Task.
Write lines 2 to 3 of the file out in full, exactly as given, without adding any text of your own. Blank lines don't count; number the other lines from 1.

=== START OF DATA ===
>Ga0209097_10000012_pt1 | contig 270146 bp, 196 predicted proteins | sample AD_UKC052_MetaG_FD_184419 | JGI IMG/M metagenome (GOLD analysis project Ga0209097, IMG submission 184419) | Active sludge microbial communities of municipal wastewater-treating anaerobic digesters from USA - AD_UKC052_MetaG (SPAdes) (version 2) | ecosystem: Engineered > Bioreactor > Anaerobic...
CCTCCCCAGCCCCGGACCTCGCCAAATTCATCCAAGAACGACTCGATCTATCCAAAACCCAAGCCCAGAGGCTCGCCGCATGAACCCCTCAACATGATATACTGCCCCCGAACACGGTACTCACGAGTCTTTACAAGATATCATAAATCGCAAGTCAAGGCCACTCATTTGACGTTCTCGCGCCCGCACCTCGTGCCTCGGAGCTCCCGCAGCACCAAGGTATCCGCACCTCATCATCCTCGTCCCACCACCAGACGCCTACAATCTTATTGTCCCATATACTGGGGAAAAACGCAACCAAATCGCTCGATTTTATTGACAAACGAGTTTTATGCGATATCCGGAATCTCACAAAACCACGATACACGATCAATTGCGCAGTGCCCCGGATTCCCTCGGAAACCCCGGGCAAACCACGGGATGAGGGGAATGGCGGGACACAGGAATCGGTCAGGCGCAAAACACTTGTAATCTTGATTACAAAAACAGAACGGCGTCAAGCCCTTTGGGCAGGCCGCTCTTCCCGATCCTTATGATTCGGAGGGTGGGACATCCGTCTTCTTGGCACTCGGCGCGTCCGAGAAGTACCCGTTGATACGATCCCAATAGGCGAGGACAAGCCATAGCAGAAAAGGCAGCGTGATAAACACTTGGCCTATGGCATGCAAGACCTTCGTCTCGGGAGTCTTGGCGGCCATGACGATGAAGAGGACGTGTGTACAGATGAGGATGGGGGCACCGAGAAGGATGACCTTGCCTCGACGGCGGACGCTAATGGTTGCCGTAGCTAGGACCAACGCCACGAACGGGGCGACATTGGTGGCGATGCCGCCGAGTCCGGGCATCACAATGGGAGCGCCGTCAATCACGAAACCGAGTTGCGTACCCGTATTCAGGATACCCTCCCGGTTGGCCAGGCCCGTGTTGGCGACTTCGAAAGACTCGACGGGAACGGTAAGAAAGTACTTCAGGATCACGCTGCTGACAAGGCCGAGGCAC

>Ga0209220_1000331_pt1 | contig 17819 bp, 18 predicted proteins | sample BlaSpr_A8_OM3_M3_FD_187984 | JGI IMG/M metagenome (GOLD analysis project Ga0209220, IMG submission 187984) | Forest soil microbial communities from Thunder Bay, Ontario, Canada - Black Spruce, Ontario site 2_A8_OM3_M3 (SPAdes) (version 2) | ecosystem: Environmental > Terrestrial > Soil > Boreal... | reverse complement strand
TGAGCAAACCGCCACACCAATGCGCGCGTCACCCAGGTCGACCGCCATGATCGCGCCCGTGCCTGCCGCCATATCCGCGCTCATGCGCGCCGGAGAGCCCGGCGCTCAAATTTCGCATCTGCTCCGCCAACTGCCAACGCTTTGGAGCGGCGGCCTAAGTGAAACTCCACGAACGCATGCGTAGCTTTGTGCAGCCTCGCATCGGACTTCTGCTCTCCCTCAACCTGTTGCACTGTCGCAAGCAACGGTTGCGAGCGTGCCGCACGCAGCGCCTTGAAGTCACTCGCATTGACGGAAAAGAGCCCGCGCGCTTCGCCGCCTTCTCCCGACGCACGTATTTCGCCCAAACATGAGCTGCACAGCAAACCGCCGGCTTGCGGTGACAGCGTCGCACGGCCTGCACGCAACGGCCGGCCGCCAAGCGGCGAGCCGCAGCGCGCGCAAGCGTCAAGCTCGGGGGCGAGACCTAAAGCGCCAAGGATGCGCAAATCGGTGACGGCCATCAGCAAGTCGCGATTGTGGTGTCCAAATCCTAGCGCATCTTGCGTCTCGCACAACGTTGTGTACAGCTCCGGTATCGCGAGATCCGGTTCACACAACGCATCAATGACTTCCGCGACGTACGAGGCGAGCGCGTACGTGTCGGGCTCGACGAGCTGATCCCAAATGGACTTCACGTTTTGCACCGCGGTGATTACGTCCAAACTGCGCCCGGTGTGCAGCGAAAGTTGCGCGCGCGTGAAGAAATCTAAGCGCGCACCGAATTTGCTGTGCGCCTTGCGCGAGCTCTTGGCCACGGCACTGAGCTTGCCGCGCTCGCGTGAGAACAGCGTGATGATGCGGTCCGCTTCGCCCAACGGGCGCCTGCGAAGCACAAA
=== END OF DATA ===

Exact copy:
CCTCCCCAGCCCCGGACCTCGCCAAATTCATCCAAGAACGACTCGATCTATCCAAAACCCAAGCCCAGAGGCTCGCCGCATGAACCCCTCAACATGATATACTGCCCCCGAACACGGTACTCACGAGTCTTTACAAGATATCATAAATCGCAAGTCAAGGCCACTCATTTGACGTTCTCGCGCCCGCACCTCGTGCCTCGGAGCTCCCGCAGCACCAAGGTATCCGCACCTCATCATCCTCGTCCCACCACCAGACGCCTACAATCTTATTGTCCCATATACTGGGGAAAAACGCAACCAAATCGCTCGATTTTATTGACAAACGAGTTTTATGCGATATCCGGAATCTCACAAAACCACGATACACGATCAATTGCGCAGTGCCCCGGATTCCCTCGGAAACCCCGGGCAAACCACGGGATGAGGGGAATGGCGGGACACAGGAATCGGTCAGGCGCAAAACACTTGTAATCTTGATTACAAAAACAGAACGGCGTCAAGCCCTTTGGGCAGGCCGCTCTTCCCGATCCTTATGATTCGGAGGGTGGGACATCCGTCTTCTTGGCACTCGGCGCGTCCGAGAAGTACCCGTTGATACGATCCCAATAGGCGAGGACAAGCCATAGCAGAAAAGGCAGCGTGATAAACACTTGGCCTATGGCATGCAAGACCTTCGTCTCGGGAGTCTTGGCGGCCATGACGATGAAGAGGACGTGTGTACAGATGAGGATGGGGGCACCGAGAAGGATGACCTTGCCTCGACGGCGGACGCTAATGGTTGCCGTAGCTAGGACCAACGCCACGAACGGGGCGACATTGGTGGCGATGCCGCCGAGTCCGGGCATCACAATGGGAGCGCCGTCAATCACGAAACCGAGTTGCGTACCCGTATTCAGGATACCCTCCCGGTTGGCCAGGCCCGTGTTGGCGACTTCGAAAGACTCGACGGGAACGGTAAGAAAGTACTTCAGGATCACGCTGCTGACAAGGCCGAGGCAC

>Ga0209220_1000331_pt1 | contig 17819 bp, 18 predicted proteins | sample BlaSpr_A8_OM3_M3_FD_187984 | JGI IMG/M metagenome (GOLD analysis project Ga0209220, IMG submission 187984) | Forest soil microbial communities from Thunder Bay, Ontario, Canada - Black Spruce, Ontario site 2_A8_OM3_M3 (SPAdes) (version 2) | ecosystem: Environmental > Terrestrial > Soil > Boreal... | reverse complement strand